Of course, knowing that I live in Norway and moths are not too active this early in the season, it might not be a big surprise. The ground could well be covered in snow as late as in May, and subzero temperatures as well. However, some species do spread their wings before the spring really settles. The first moth of the year in my garden (in Bergen, western Norway) was a male Dotted Border Agriopis marginaria on 28 February. The females are flightless, and have only vestigial wings. Dotted Borders hatch during spring, and are not common at all in February in Norway. Species number two, a Chestnut Conistra vaccinii was light-trapped yesterday (3 March). The Chestnut hatch during autumn, and winter as imagos. This morning the light-trap produced two Chestnuts, and a Rusty Birch Button Acleris notana. The Button also winter as an imago moth.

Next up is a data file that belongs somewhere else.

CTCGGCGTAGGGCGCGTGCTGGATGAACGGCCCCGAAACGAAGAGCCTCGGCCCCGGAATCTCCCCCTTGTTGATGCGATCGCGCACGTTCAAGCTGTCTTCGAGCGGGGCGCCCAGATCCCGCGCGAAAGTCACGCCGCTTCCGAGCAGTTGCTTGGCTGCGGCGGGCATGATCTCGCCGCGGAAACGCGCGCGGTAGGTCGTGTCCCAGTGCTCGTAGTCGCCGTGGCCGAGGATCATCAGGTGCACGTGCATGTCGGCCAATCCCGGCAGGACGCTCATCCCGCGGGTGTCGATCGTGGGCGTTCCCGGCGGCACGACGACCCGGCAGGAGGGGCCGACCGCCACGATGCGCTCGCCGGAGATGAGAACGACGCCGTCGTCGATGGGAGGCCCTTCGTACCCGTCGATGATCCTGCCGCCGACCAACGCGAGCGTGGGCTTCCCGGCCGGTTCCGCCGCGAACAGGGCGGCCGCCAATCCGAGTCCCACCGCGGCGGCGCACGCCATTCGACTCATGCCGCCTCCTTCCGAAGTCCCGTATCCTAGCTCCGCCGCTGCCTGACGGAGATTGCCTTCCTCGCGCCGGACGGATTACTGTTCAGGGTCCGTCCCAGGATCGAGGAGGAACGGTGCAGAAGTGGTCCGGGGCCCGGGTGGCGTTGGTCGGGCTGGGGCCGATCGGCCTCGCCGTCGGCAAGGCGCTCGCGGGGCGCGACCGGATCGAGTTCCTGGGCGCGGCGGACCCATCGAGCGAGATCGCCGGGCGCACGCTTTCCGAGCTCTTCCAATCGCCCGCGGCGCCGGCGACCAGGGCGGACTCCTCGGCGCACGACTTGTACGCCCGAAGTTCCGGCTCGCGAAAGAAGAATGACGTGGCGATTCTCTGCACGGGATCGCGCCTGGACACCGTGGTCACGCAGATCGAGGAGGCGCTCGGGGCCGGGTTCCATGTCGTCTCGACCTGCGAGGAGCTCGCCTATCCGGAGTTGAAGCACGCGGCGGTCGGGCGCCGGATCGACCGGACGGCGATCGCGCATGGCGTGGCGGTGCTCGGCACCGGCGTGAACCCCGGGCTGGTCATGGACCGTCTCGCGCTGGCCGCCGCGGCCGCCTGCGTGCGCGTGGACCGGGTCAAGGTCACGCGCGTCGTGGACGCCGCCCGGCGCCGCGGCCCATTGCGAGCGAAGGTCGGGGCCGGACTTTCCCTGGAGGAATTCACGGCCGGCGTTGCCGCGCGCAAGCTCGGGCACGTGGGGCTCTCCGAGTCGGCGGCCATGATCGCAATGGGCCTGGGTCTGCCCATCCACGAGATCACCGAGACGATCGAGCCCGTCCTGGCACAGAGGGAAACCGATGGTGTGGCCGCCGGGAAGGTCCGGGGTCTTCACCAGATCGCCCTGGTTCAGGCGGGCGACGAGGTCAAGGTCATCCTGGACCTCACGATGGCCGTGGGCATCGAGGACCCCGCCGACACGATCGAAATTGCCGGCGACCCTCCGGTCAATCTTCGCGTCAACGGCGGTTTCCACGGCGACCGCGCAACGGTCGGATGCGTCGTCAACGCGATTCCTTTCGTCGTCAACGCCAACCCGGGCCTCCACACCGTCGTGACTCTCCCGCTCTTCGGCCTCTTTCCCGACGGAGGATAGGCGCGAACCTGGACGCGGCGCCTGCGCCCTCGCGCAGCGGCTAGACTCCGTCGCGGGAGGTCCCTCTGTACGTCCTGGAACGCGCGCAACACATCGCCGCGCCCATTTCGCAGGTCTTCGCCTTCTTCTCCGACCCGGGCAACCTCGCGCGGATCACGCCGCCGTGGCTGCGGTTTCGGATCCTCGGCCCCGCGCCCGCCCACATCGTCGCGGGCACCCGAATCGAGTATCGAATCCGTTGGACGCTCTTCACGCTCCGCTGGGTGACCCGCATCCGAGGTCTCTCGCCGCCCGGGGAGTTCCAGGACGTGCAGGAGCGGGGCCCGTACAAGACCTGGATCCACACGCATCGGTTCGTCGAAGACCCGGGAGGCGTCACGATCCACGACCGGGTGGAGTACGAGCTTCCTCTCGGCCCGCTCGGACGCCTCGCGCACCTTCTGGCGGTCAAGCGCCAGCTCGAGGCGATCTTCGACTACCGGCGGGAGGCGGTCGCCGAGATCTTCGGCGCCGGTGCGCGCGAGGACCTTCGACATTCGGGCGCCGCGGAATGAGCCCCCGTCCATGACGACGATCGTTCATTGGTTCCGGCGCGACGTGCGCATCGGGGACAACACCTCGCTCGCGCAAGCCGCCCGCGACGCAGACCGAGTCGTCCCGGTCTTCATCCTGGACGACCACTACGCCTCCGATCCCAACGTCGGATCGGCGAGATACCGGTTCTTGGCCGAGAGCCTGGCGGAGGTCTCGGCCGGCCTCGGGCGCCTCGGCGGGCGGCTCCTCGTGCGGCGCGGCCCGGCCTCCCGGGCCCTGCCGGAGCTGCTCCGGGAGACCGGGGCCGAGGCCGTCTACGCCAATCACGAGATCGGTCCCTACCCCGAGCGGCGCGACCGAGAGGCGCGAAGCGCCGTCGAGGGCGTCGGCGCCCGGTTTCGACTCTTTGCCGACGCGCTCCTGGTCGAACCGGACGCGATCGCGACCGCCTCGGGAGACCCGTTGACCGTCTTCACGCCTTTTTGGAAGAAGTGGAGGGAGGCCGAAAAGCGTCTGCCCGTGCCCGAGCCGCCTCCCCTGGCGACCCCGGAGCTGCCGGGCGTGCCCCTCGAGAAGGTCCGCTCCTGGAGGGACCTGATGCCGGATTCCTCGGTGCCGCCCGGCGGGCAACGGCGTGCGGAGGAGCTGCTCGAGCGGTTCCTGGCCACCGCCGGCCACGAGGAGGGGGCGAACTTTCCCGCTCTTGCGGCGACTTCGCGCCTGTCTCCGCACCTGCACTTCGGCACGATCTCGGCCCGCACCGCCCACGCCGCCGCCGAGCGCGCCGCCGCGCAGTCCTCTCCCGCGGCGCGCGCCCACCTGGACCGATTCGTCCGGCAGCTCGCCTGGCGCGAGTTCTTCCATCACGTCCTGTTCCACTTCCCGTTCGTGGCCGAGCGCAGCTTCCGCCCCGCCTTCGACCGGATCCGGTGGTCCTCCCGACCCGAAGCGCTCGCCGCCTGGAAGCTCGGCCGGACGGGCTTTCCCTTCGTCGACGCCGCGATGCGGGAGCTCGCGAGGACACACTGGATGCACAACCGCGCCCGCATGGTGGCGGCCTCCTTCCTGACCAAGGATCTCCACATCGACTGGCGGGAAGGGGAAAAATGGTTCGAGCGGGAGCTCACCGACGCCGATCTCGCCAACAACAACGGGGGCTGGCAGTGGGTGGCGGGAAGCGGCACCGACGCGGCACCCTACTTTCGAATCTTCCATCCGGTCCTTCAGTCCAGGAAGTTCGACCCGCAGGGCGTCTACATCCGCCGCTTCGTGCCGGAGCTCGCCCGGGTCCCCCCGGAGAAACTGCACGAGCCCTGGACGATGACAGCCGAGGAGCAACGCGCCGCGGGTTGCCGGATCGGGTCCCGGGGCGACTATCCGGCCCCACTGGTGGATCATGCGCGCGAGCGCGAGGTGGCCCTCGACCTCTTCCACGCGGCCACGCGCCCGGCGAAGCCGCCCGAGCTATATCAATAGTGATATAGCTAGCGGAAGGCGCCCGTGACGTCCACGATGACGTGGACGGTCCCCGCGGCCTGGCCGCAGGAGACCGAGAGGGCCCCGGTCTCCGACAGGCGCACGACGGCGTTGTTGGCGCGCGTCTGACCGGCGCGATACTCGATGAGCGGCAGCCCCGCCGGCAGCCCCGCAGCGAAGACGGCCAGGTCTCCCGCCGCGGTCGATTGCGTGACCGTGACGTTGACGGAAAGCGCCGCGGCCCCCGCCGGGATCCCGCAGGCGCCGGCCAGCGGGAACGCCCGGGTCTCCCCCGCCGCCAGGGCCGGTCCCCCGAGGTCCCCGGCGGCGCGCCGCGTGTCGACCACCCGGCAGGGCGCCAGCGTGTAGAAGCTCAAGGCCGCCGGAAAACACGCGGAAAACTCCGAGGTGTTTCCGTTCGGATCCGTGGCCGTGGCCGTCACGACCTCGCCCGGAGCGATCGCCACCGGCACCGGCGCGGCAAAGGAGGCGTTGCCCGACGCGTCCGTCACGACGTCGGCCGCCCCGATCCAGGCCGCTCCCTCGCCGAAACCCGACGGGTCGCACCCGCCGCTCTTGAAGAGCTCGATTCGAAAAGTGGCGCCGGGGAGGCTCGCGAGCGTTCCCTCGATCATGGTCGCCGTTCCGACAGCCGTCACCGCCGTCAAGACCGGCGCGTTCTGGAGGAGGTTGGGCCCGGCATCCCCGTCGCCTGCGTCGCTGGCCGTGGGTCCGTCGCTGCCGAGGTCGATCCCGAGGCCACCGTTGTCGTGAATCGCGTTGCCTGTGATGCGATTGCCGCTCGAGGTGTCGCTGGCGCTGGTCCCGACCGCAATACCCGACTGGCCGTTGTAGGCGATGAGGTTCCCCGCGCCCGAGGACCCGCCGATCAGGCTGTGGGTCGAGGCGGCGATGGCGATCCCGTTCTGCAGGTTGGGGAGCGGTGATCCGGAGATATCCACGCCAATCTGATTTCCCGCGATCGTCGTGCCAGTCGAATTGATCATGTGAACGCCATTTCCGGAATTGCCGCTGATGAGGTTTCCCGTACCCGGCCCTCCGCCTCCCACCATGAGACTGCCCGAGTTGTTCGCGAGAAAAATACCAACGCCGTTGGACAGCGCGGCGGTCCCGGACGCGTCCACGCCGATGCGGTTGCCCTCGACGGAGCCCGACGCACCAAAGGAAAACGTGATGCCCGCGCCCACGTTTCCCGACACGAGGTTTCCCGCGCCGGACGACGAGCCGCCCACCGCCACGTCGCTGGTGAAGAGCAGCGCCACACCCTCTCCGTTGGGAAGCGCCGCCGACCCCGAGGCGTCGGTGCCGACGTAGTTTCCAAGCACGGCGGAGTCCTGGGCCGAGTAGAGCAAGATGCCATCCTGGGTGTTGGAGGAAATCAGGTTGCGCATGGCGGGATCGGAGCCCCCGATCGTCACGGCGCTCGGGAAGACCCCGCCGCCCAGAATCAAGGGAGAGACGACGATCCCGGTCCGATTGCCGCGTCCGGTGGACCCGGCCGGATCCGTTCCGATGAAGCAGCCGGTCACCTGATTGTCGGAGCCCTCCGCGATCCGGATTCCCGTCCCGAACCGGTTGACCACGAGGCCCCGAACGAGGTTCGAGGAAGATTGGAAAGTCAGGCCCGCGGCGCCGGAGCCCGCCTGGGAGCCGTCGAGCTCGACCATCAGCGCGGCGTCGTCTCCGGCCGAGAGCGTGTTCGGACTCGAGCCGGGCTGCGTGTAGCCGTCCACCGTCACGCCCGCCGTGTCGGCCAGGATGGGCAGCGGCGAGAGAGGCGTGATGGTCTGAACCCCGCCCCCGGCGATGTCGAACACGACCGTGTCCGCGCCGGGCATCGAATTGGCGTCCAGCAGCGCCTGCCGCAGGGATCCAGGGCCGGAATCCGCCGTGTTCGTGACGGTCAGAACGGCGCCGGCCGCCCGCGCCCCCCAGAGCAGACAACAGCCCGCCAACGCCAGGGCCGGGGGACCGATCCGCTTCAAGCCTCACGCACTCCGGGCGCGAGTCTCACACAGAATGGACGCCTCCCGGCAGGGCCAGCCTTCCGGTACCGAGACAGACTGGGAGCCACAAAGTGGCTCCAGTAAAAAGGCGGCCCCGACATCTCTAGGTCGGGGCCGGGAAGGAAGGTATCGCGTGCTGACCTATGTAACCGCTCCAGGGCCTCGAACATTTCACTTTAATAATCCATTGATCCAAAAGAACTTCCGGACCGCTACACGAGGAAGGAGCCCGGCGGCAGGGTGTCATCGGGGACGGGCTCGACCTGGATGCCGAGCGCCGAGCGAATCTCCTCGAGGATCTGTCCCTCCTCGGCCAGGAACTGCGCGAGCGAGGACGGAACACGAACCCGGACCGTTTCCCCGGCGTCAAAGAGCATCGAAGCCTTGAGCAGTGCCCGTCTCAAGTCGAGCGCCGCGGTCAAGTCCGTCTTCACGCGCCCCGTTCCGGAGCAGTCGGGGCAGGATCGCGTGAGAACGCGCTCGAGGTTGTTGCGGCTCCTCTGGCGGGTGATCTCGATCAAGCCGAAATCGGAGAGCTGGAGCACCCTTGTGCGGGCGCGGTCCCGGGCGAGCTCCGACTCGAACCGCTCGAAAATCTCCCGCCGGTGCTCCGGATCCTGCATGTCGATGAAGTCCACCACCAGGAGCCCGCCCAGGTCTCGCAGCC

As you can see from this figure, March is able to produce quite a few moths. At least some years. Activity depend on temperature. Temperatures vary from year to year. The species diversity is not too good in March, with only 99 species recorded, but some of them may be hard to find later. For me, doing a #microbigyear in my new and unexplored garden, that means trapping every night when possible in March and onwards.
November 2018: Fieldwork in three IBA's in Nepal